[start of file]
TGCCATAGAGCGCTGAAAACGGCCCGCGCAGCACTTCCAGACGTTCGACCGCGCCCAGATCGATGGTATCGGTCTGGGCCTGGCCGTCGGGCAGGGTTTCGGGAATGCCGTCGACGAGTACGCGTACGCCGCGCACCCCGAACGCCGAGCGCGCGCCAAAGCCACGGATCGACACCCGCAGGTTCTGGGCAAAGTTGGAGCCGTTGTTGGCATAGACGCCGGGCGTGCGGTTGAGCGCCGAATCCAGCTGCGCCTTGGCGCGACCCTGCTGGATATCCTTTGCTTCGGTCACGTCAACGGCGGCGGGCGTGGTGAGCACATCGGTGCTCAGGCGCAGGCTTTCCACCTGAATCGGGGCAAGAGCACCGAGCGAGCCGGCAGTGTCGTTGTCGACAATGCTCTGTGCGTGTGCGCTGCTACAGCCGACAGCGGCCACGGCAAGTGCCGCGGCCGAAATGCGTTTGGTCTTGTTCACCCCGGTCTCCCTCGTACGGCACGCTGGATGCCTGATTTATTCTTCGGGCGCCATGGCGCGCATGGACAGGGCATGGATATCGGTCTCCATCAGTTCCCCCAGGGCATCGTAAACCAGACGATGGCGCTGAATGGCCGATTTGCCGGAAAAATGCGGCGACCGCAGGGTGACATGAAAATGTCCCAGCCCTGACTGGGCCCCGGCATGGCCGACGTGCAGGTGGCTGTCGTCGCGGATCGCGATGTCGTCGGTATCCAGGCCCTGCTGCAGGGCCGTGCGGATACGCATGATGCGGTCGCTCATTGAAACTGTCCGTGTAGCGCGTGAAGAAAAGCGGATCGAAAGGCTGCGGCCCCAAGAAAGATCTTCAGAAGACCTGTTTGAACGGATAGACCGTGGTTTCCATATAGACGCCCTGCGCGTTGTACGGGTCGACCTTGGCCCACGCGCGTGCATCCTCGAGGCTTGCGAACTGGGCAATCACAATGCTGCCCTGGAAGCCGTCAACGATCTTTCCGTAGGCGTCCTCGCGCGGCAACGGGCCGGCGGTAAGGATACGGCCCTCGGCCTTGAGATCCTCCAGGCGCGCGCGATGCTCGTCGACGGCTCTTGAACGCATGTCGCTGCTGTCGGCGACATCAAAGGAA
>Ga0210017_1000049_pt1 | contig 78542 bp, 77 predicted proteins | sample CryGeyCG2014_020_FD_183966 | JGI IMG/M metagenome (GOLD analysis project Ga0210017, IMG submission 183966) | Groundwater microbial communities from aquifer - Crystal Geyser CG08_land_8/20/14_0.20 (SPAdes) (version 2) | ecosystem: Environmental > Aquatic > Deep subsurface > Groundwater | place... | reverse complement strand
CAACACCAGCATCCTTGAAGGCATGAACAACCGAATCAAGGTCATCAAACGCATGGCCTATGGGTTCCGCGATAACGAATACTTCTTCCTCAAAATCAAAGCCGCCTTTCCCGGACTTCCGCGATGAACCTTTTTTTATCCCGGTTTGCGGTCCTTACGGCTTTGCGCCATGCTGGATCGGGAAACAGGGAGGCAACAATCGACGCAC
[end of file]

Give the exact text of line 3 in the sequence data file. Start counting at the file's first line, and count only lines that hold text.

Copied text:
CAACACCAGCATCCTTGAAGGCATGAACAACCGAATCAAGGTCATCAAACGCATGGCCTATGGGTTCCGCGATAACGAATACTTCTTCCTCAAAATCAAAGCCGCCTTTCCCGGACTTCCGCGATGAACCTTTTTTTATCCCGGTTTGCGGTCCTTACGGCTTTGCGCCATGCTGGATCGGGAAACAGGGAGGCAACAATCGACGCAC